So, while this is doing the same thing as the old code its structured in a completely different way which is much nicer to work with. And along the way I made some other changes that was easy to do with the new improved design. Check out this screencast of the new features:


Next week I will continue working on the rest of the file operations. It will be a lot easier now that the general structure and a lot of common code is written.

Also, next week I will be starting to merge libgio from the gio-standalone module into the glib module (as a separate The gio code has all features required by nautilus (as we can see from the almost finished port), and has been pretty API and ABI stable for a while. So, this is a good time to merge it and get more people looking at the code and using it in their applications.

PolicyKit vs Nautilus

But all that is not whats got me most excited right now. Instead its this idea I got about using PolicyKit and gio in order to implement system administrator features in Nautilus. Basically, you’d do a file operation on some system file, which gives you an error dialog saying you don’t have permissions to do this. But the error dialog has a button that lets you authenticate (with e.g. the root password) and continue the operation with root rights.

This is quite simple to implement in nautilus-gio, because all I/O operations go through the GFile interface. You just create an implementation of GFile that proxies all operations to a setuid helper program (which uses PolicyKit to authenticate). With this done, all the Nautilus code will work unmodified with this new backend, all you have to do is make sure it uses this new GFile implementation.

This is much better than running your entire Nautilus process (or even desktop) as root, for multiple reasons. First of all your Nautilus application will integrate nicely with your desktop (using your theme/prefs/etc instead of the root ones). Secondly a lot less code is running as root, which means that the risk for a security breach or accidents as root are much smaller. Third, you can configure this to use sudo-style authentication which means you don’t need to give out the root password (or even have one) .

Still, this work will have to wait, as the main priority right now is getting the gio-branch into a useful shape so that it can be merged into svn HEAD. I think this will happen soon. Maybe next week even.

Last gnome-vfs symbol gone!

November 2nd, 2007 by alexl

The nautilus gio-branch today reached a major milestone. There is now zero references to gnome-vfs symbols in the nautilus binary. This was accomplished by disabling parts of the file operations code in nautilus, so the resulting nautilus can’t actually do some operations. However, all the file browsing and launching code is working.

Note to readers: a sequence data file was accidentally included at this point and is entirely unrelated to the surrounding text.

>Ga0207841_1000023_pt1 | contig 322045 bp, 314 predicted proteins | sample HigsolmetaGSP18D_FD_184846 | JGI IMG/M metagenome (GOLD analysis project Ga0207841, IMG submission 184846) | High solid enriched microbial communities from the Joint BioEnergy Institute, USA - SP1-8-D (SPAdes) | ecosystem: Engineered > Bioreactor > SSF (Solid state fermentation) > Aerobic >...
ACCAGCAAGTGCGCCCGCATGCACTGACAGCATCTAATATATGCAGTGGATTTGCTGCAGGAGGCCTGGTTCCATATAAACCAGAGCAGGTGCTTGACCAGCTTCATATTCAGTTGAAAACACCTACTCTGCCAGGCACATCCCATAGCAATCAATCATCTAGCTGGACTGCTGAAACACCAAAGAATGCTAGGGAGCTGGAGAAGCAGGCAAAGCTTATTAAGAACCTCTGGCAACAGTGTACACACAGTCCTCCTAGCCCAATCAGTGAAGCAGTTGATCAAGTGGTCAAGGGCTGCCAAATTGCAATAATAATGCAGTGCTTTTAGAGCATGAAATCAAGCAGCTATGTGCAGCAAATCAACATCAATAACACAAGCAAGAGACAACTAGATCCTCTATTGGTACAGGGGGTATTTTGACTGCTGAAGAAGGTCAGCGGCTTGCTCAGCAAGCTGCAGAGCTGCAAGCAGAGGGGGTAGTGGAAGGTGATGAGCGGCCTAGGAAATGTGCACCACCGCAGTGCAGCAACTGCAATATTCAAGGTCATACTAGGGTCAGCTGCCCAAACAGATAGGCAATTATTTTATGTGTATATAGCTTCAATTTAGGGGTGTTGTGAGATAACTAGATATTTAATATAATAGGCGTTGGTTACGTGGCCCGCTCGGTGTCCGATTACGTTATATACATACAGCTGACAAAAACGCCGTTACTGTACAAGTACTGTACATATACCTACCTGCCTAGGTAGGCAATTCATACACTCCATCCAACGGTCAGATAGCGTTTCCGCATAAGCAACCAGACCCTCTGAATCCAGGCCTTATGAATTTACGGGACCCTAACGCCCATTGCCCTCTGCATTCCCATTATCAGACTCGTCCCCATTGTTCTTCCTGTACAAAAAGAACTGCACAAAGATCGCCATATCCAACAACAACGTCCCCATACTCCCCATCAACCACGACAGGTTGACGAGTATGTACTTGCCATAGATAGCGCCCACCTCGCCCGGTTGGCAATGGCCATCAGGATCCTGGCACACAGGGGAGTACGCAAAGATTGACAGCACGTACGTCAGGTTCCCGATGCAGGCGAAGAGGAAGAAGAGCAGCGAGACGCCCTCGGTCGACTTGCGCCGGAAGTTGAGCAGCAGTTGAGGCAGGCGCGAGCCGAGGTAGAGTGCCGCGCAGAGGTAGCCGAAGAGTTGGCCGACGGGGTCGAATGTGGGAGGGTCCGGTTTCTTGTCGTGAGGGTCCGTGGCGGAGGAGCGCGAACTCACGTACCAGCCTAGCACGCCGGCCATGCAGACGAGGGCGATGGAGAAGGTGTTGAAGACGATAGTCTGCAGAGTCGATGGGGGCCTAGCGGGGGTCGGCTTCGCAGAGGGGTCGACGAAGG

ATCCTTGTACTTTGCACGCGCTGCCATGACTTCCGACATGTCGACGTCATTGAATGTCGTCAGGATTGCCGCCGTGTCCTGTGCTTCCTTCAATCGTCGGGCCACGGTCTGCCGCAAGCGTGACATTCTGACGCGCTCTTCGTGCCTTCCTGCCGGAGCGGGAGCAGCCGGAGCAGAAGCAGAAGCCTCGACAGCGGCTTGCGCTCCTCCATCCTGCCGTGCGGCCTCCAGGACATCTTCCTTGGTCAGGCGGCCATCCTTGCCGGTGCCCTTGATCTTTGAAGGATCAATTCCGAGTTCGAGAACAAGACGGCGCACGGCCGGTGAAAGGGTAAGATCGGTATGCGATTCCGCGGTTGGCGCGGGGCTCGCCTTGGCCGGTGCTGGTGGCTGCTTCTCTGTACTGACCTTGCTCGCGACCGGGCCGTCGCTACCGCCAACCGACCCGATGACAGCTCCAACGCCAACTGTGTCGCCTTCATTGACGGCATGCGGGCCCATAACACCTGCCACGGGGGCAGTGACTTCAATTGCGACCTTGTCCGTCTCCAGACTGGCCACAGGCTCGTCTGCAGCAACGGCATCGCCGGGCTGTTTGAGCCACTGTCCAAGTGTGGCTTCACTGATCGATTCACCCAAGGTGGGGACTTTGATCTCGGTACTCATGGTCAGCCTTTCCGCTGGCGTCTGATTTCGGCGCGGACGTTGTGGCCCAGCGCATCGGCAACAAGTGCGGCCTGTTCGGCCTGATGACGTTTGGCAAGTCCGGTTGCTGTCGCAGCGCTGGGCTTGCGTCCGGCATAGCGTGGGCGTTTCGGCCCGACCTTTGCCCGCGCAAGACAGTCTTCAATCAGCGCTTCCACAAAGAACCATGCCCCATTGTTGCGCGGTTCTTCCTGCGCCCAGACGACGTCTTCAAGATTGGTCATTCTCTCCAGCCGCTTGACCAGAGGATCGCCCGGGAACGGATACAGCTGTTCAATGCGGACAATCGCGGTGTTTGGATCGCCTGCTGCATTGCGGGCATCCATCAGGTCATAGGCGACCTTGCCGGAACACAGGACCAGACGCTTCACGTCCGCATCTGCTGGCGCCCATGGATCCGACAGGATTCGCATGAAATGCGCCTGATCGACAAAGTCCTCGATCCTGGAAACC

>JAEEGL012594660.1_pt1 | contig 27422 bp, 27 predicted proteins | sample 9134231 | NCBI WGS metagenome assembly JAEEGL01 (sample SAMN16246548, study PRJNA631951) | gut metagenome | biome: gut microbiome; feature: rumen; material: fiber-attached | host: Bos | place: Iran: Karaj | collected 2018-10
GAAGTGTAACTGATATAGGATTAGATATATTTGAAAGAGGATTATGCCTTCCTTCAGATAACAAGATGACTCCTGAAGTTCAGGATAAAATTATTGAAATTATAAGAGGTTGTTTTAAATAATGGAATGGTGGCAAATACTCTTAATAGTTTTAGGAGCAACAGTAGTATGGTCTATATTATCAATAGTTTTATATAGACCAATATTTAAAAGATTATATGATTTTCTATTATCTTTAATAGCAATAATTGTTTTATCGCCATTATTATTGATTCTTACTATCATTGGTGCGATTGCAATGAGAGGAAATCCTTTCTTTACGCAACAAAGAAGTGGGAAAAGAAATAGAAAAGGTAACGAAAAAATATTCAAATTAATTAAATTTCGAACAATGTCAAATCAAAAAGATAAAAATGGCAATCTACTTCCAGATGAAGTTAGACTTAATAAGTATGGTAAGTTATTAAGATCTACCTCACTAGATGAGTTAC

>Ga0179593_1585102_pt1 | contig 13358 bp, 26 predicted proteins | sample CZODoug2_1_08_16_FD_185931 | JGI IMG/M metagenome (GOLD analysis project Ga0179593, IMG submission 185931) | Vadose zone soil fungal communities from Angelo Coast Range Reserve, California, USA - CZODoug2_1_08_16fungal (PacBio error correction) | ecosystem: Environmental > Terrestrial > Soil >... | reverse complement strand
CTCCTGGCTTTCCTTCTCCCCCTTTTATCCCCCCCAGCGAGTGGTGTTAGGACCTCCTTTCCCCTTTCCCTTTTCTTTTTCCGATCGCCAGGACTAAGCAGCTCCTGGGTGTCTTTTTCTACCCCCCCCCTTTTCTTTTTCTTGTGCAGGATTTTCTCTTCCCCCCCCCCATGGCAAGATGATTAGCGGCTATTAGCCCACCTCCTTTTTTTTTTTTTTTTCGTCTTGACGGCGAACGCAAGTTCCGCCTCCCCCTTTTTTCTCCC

At this point we’re getting close to a state where we can get people to start testing the new codebase, and thinking about how to integrate it into Gnome 2.22 and glib. To get this going, and to get more people involved with gio I’ve started a wiki page listing some of the things that remain to do in the various levels of the gio stack.

Consider this a call for action. If you’re interested in this, please take a look at the gio APIs, try it out, and if you’re even more adventurous, pick something from the TODO list and start working on it.

gnome-vfs is going down, down, down

October 26th, 2007 by alexl

Work on the Nautilus gio-branch continues. We’re now down to 203 gnome-vfs calls in nautilus (803 initially) and zero in eel (92 originally). Now, 203 calls still sounds like a lot, but lets take a look at what uses gnome-vfs:

  1 libnautilus-private/nautilus-file-operations-progress.c
  3 libnautilus-private/nautilus-file.c
  4 libnautilus-private/nautilus-program-choosing.c
126 libnautilus-private/nautilus-file-operations.c
  3 libnautilus-private/nautilus-vfs-utils.c
  5 libnautilus-private/nautilus-file-utilities.c
  9 libnautilus-private/nautilus-dnd.c
  7 src/file-manager/fm-tree-view.c
  4 src/file-manager/fm-icon-view.c
  1 src/file-manager/fm-directory-view.c
  1 src/file-manager/fm-error-reporting.c
  8 src/file-manager/fm-directory-view-old.c
  5 src/nautilus-main.c
  1 src/nautilus-window-manage-views.c
 23 src/nautilus-connect-server-dialog.c

Almost all of it is in nautilus-file-operations.c, which is the implementation of things like copying/moving files, and displaying progress and other dialogs for that. This is certainly very important functionality, and it will be a bunch of work converting it, especially since it heavily uses the gnome_vfs_xfer API, which (thankfully) doesn’t exist in gio. But apart from that almost all gnome-vfs use in Nautilus is gone

I’ve also cleaned up the code in several places, removing crufty, old and unused code, in places replacing it with more modern Gtk+/glib functionality. Eel especially has dropped a lot of code. Lots of creds go to Paolo Borelli who has done a bunch of work on this.

On a slightly more end-user interesting tangent, today I updated the fuse code that hpj wrote (it had stopped working due to some internal changes) and integrated it with the gvfs backend for libgio. This means g_file_get_path() will now return a local fuse path even for non-local files. In practice this mean applications that do not access files via gio can still load and save files on e.g. remote shares like smb, ftp, sftp, etc.

I made a screencast to show this off. Check it out!